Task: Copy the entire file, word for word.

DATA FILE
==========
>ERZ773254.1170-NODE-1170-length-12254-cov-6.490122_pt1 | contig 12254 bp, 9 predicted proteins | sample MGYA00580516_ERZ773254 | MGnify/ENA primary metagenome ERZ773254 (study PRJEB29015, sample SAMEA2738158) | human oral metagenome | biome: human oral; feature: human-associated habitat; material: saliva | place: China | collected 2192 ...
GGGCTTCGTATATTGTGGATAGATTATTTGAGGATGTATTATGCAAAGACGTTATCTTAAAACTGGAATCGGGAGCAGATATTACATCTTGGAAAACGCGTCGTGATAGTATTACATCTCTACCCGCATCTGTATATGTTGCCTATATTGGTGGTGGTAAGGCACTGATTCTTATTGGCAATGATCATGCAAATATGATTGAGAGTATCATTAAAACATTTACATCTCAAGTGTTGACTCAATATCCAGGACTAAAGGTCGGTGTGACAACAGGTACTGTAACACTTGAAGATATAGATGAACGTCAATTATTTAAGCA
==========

>ERZ773254.1170-NODE-1170-length-12254-cov-6.490122_pt1 | contig 12254 bp, 9 predicted proteins | sample MGYA00580516_ERZ773254 | MGnify/ENA primary metagenome ERZ773254 (study PRJEB29015, sample SAMEA2738158) | human oral metagenome | biome: human oral; feature: human-associated habitat; material: saliva | place: China | collected 2192 ...
GGGCTTCGTATATTGTGGATAGATTATTTGAGGATGTATTATGCAAAGACGTTATCTTAAAACTGGAATCGGGAGCAGATATTACATCTTGGAAAACGCGTCGTGATAGTATTACATCTCTACCCGCATCTGTATATGTTGCCTATATTGGTGGTGGTAAGGCACTGATTCTTATTGGCAATGATCATGCAAATATGATTGAGAGTATCATTAAAACATTTACATCTCAAGTGTTGACTCAATATCCAGGACTAAAGGTCGGTGTGACAACAGGTACTGTAACACTTGAAGATATAGATGAACGTCAATTATTTAAGCA